And it did, in the last days of August. What was most astonishing right from the start was that the perceived acidity levels seem OK. Granted, there’s no malic acid, but the levels of tartaric acid seem to be compensating, and there is an over-all impression of balance.
Also amazing was the amount of juice the crop produced. Not only was the yield bigger than the past 10 years’ average, but the amount of juice set a record for Burgundy. So there will be a lot of 2018 around.
And all this in a year that felt more like the south of Spain than Burgundy as we know it. The only thing we can attribute the quality of 2018 to is the abundant winter rains, and the vine’s ability to go searching for water when it needs it.
COTE DE NUITS
Rich in premiers crus and with 5 grands crus, the village should be a household name like its neighbors Gevrey-Chambertin and Chambolle-Musigny. In fact, Morey forms a bridge between these two appellations and shares some climat names. The grands crus form a contiguous band from north to south through the village. Yet despite the fact that Morey produces some of the most consistently excellent wines in Burgundy, fame eludes it outside of the circle of aficionados. This often means that these wines, especially the village and premier cru appellations, can be great value.
The appellation Morey-Saint Denis includes 20 premiers crus and 5 grands crus
Producing commune: Morey-Saint Denis.
Most of Morey-Saint Denis planted with Pinot Noir, although a few parcels of Chardonnay or Pinot Blanc produce a rare curious white, generally said to be firm and opulent. But Morey is known for its reds, bright ruby or intense garnet, depending on the year. The fruit is black: blackberry and blackcurrant with trademark black cherry fruit and pit. When older it is classic Burgundy Pinot, with animal notes, undergrowth, leather and truffle. Structure and balance are qualities found in all great wine, and Morey is a paradigm. Body, fruit, volume and length are part of the package that Morey climats offer to careful winemakers. The potential for greatness is part of the mystic of the appellation.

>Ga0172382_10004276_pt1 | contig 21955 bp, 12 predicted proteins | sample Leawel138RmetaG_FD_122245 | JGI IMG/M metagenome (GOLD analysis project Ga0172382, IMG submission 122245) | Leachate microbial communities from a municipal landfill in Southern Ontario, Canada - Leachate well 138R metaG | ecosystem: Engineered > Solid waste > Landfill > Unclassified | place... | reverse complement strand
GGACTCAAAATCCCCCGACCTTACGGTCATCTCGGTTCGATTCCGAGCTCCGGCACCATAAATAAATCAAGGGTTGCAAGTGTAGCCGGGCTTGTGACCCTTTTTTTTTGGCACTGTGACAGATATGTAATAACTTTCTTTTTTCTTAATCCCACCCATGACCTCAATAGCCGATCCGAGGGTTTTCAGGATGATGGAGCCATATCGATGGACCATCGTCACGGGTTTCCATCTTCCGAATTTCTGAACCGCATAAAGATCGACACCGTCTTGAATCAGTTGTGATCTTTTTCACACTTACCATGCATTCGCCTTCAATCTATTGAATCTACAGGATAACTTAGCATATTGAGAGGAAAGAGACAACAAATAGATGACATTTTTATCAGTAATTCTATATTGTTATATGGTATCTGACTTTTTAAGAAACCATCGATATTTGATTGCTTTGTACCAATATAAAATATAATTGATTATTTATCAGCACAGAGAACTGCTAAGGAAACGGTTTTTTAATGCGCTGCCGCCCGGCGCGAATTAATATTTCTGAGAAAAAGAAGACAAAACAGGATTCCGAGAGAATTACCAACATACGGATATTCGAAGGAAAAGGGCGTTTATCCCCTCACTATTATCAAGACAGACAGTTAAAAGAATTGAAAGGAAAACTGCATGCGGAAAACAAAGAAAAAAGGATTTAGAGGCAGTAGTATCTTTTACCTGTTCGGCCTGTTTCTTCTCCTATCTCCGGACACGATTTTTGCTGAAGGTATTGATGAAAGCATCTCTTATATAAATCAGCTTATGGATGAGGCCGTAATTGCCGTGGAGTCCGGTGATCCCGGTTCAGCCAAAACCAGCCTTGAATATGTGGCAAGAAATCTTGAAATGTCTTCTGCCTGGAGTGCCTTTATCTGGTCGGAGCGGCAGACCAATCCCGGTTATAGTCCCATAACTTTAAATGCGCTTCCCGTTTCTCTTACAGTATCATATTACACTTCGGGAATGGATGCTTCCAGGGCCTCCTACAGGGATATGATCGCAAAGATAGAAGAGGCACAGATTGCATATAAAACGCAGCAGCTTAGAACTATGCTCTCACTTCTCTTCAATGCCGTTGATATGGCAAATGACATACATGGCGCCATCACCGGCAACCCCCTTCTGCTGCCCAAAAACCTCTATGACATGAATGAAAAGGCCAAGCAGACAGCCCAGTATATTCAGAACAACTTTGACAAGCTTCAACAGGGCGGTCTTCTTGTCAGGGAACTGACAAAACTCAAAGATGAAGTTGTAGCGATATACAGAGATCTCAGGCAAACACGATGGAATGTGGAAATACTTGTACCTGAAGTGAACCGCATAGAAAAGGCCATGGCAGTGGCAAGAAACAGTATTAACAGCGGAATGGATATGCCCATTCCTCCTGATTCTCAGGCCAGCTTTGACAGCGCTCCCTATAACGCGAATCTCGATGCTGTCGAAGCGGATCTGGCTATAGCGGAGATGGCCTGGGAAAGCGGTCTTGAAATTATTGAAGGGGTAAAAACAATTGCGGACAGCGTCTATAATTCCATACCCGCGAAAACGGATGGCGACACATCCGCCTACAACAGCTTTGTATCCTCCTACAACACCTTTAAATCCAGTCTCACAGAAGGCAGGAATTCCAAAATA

The vines grow on limestone and clay-limestone soils dating from the middle jurassic with white bathonien oolite higher on the slopes and fossiliferous bajocien limestone at the foot. The vineyards are east-facing at altitudes of 220-270 meters. Immediately below the village the slopes are differently oriented and the soil has more marl.
Almost all reds - Pinot Noir
White wines - Chardonnay
Production surface area
1 hectare (ha) = 2.4 acres
Reds : 93.03 ha (including 41.92 ha premier cru)
Whites : 3.37 ha (including 0.74 ha premier cru)
The un-PC locals call the reds of Morey-Saint Denis 'masculine', as they are classic examples of full and powerful Cotes de Nuits. So dishes should also be strong and powerful to challenge the tannins and structure of the wine. Often game birds like pheasant are mentioned, as are roasted beef or veal.
On the label, the appellations 'Morey-Saint Denis' and 'Morey-Saint Denis' may be followed by the name of a specific vineyard, known as a climat.
The names of the grands crus are the climats themselves:
Clos de Tart
Clos de la Roche
Clos des Lambrays
The following climats are classified as premier cru:
Clos des Ormes
The following climats are village wines from a single vineyard, known as a lieu-dit:
Clos des Ormes
En la Rue de Vergy
Les Champs de la Vigne
Rue de Vergy